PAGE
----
Conflict-hit Libya to Restart Oil Operations


The Libyan National Oil Company announced Friday the resumption of oil production and exports after a nearly six-month shutdown due to conflict dividing the country.

"The NOC has lifted force majeure on all oil exports from Libya," the company said in a statement, adding that production will take time to return to previous levels.

"The increase in production will take a long time due to the significant damage to reservoirs and infrastructure caused by the illegal blockade imposed on January 17," the statement said.

Libya, which has the biggest proven reserves of crude in Africa, is torn between the rival powers of the UN-recognised Government of National Accord (GNA) based in Tripoli and strongman Khalifa Haftar, who rules over the east and part of the south.

Since January, groups loyal to Haftar, who was pushing an offensive to seize the capital, have been blocking the production and export of oil from the country's most important fields and terminals, claiming they want a fair distribution of the oil revenues managed by Tripoli.

The NOC had invoked force majeure in response -- a measure used in exceptional circumstances that allows the NOC to be exonerated from liability in the event of non-compliance with oil delivery contracts.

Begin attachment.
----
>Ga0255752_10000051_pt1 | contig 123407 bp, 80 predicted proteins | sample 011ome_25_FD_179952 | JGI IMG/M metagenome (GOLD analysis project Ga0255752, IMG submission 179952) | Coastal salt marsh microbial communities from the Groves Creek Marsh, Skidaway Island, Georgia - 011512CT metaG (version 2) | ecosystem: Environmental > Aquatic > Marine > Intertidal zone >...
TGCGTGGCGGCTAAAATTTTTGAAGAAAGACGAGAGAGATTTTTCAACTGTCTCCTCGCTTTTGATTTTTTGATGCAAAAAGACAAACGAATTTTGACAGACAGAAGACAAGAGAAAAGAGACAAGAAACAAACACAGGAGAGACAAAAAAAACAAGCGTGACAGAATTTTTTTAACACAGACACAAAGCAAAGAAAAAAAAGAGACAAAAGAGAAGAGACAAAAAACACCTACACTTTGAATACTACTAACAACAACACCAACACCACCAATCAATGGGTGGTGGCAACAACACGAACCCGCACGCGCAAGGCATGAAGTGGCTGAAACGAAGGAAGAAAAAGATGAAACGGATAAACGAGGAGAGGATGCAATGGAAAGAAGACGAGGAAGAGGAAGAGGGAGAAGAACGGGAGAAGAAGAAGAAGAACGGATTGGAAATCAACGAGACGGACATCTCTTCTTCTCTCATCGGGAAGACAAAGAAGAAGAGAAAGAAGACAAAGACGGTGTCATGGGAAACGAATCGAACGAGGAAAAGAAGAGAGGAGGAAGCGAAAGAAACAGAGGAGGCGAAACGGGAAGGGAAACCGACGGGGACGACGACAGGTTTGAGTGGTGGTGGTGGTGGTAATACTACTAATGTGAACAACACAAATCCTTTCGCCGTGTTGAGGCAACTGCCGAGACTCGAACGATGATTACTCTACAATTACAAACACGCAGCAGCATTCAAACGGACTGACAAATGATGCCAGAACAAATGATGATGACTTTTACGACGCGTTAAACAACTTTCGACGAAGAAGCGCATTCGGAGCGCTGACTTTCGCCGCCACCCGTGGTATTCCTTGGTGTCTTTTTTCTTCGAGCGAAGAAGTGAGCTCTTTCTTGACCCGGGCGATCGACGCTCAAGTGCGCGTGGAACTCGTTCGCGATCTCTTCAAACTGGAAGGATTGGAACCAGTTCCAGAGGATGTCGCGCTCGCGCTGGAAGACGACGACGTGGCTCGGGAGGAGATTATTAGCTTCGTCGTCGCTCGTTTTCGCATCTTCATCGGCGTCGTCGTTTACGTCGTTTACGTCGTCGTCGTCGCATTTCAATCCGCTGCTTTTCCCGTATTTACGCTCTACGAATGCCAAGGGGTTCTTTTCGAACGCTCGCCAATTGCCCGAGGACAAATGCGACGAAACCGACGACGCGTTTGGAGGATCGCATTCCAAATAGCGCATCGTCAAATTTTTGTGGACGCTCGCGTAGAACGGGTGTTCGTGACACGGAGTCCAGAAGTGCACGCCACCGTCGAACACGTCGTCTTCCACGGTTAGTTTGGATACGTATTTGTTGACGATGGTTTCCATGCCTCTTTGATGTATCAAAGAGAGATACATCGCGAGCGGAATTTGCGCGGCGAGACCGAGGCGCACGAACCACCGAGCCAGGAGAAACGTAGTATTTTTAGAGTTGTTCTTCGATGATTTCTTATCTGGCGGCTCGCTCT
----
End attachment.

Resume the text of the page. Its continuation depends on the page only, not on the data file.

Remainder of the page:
NOC boss Mustafa Sanalla welcomed the resumption of oil production, saying: "We are very glad finally to be able to take this important step to national recovery," according to the statement.

A first ship was due to start loading crude from the oil port Al-Sidra in the east of the country, the statement added.

The NOC had recently reported talks, "supervised by the United Nations and the United States", to allow the resumption of production, the halt of which caused losses of more than $6.5 billion, according to the company.

Oil exports are the source of almost all state revenue in Libya, which has been mired in chaos since the ouster and killing of dictator Moamer Kadhafi in a 2011 NATO-backed uprising.